In carrying out the annealing procedure, it may be desirable to repeat cycles of annealing followed by bending (or vice-versa), until the desired characteristics are achieved. This procedure would make it possible to realize extremely tight bends of the fiber in forming the fiber tap.
As can be appreciated from the above, the invention has application to both simple fiber bend taps as well as bend-enhanced evanescent fiber couplers. Also, the invention has application to other couplers utilizing fiber bends, such as, for example microbend couplers in which light is coupled out of a fiber by repeated cyclic microbends of the fiber.
It will also readily be appreciated that the taps and couplers described herein can be used to couple light into a fiber as well as extract light from a fiber. For example, in FIG. 1, if the detector 12 were replaced by a light source with lensing to direct the light back into the fiber in the same cone as the light in the fiber is emitted, then light will be coupled back into the fiber at the bend. Similarly, the evanescent couplers work both ways.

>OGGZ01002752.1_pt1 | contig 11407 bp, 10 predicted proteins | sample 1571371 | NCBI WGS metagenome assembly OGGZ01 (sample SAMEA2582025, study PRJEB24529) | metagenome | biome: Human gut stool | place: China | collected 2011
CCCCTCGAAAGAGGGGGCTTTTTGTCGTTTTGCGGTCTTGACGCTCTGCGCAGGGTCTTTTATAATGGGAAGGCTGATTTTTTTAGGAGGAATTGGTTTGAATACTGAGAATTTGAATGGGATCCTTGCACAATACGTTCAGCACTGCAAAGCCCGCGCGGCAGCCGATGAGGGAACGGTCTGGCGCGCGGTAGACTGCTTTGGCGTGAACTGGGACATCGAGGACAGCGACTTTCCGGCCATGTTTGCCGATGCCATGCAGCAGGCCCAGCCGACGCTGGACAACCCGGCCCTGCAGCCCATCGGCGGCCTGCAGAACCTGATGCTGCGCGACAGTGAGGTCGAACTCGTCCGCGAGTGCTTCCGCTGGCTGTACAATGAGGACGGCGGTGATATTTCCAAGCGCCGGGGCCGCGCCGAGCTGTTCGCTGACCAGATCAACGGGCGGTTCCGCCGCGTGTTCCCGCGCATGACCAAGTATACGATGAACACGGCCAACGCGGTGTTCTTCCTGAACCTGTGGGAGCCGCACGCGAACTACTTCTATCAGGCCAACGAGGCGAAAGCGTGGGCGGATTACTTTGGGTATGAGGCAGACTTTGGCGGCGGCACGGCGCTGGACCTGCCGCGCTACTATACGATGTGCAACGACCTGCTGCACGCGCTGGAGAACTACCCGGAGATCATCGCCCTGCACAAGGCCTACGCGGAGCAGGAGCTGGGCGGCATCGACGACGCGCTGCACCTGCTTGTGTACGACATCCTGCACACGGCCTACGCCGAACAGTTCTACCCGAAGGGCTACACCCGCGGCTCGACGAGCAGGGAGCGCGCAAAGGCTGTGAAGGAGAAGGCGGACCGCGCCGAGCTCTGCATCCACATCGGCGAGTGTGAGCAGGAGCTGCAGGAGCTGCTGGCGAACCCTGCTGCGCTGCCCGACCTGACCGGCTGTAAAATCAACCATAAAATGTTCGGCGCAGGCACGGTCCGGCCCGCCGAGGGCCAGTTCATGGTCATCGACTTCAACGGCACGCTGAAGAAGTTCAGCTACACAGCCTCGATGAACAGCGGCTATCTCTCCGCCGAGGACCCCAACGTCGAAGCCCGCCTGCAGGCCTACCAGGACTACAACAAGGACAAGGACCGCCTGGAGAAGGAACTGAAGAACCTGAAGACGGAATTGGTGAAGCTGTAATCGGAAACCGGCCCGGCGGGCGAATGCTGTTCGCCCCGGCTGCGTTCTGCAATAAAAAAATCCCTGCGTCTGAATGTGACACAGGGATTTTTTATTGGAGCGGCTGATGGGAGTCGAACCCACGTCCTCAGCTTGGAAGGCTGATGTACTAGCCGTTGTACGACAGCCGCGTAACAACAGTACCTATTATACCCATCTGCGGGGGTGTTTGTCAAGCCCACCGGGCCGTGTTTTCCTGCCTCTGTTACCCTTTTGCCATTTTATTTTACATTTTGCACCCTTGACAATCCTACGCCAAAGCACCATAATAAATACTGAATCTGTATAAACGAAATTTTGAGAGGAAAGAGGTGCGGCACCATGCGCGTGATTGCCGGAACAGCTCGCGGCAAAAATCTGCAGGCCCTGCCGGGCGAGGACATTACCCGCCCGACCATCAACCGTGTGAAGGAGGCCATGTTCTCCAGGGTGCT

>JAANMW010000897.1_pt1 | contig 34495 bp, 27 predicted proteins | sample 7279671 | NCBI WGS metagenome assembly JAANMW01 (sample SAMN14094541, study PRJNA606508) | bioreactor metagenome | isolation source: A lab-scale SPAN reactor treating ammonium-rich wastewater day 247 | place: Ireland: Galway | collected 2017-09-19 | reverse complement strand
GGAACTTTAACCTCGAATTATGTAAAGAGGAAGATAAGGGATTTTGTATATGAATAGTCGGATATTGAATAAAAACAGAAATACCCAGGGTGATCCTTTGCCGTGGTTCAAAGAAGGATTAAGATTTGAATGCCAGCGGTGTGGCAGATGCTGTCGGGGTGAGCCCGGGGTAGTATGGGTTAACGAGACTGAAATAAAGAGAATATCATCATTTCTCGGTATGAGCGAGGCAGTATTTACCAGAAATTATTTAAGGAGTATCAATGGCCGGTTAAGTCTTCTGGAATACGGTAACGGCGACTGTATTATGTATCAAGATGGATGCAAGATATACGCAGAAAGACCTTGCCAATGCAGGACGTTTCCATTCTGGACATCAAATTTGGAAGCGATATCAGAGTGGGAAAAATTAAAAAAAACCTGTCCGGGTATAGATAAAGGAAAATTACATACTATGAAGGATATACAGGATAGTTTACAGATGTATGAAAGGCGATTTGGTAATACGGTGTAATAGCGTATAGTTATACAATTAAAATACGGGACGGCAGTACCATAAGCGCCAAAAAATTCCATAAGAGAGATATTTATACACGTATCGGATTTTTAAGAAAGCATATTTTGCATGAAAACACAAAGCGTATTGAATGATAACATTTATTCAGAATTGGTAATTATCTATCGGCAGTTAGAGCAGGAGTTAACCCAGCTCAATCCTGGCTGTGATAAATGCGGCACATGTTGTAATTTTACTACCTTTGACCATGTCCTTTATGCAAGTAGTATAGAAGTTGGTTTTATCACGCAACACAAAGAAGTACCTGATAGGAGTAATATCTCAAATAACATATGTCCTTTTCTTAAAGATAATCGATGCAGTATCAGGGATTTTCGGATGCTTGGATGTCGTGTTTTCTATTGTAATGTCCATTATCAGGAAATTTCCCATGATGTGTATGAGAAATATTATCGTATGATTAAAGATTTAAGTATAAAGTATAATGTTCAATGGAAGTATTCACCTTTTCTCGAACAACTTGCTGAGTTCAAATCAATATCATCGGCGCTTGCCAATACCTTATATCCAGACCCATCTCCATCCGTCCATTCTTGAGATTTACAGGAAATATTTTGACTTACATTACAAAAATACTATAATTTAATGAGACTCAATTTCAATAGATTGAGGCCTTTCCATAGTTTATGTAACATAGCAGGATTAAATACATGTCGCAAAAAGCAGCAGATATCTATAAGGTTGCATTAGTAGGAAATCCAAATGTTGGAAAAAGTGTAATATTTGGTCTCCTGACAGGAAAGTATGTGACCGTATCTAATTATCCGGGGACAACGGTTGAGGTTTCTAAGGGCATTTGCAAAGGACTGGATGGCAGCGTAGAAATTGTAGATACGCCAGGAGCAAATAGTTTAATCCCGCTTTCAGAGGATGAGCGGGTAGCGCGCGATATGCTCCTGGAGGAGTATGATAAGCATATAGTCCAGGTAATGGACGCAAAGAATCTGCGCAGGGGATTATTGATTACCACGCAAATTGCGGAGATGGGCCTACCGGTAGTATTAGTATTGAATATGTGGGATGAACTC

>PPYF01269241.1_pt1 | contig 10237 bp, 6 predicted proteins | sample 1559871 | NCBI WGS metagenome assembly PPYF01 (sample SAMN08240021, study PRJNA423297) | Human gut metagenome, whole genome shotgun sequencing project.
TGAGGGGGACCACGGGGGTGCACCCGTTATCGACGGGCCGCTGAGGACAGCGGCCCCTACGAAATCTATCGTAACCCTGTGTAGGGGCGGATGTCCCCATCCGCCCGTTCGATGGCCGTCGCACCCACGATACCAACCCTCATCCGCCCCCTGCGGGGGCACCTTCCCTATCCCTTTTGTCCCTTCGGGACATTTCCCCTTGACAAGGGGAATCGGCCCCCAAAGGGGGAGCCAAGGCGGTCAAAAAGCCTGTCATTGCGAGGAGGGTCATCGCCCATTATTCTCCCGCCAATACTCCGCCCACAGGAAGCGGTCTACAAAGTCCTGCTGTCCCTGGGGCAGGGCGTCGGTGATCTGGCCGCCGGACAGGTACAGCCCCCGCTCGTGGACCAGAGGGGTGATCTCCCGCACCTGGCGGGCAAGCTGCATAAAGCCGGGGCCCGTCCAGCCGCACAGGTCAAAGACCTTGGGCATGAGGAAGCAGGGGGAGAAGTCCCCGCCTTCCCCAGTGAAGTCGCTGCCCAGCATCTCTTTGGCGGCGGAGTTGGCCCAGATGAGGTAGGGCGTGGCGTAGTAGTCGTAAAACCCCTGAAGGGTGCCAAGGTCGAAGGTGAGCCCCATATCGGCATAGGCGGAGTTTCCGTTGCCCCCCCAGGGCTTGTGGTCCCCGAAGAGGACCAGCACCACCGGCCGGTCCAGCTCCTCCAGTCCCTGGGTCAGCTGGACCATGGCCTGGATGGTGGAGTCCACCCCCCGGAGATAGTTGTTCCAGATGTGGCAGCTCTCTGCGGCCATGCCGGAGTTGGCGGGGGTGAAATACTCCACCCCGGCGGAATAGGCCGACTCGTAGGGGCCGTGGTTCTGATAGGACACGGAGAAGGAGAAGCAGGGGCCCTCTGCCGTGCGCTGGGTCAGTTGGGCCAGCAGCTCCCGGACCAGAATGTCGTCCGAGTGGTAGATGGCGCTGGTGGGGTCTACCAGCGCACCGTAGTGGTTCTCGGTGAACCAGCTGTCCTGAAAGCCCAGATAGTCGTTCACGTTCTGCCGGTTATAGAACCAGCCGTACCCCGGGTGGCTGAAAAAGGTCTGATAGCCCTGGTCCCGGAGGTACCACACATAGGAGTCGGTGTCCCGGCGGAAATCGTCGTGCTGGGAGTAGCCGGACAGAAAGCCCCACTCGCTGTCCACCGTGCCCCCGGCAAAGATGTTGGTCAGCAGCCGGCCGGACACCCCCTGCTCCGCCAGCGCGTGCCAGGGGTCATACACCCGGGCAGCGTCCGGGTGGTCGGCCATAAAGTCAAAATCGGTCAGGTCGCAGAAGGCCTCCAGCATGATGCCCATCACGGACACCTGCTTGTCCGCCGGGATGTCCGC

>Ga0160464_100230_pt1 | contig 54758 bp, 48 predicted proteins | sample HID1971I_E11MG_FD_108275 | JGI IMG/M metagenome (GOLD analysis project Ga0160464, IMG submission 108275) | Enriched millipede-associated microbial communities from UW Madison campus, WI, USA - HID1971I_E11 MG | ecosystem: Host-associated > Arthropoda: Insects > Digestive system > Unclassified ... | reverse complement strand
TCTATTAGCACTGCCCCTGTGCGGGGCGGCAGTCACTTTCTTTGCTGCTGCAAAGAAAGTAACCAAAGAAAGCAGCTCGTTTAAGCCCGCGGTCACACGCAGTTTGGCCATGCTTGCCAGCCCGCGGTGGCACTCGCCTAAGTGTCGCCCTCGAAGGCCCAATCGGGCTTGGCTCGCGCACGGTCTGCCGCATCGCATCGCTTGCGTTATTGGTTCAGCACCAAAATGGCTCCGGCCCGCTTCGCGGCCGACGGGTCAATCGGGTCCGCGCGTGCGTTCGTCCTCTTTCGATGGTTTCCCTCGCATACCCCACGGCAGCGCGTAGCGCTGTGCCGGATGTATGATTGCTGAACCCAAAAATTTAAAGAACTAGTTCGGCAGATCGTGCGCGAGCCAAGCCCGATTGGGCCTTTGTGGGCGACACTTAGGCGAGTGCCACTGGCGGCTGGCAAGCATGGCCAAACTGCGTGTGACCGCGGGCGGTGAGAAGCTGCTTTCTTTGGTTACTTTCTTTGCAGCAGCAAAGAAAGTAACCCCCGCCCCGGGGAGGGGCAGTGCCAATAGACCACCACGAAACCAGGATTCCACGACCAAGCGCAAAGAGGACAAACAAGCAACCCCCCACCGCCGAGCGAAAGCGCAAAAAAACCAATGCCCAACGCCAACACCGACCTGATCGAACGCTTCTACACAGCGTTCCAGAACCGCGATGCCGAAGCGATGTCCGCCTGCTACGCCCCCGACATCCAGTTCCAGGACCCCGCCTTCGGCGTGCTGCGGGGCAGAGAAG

In all cases, it is understood that the above-identified arrangements are merely illustrative of the many possible specific embodiments which represent applications of the present invention. Numerous and varied other arrangements can readily be devised in accordance with the principles of the present invention without departing from the spirit and scope of the invention.
|Cited Patent||Filing date||Publication date||Applicant||Title|
|US4270839 *||Jan 29, 1979||Jun 2, 1981||Westinghouse Electric Corp.||Directional optical fiber signal tapping assembly|
|US4444460 *||May 26, 1981||Apr 24, 1984||Gould Inc.||Optical fiber apparatus including subtstrate ruggedized optical fibers|
|US4474431 *||Dec 5, 1983||Oct 2, 1984||International Standard Electric Corporation||Optical fibre directional coupler|
|US4586783 *||May 23, 1983||May 6, 1986||Raychem Corporation||Signal coupler for buffered optical fibers|
|US4747652 *||May 25, 1984||May 31, 1988||Raychem Corporation||Optical fiber coupler|
|US4759605 *||Oct 23, 1987||Jul 26, 1988||Raychem Corporation||Apparatus for coupling light between an optical fiber and a light element|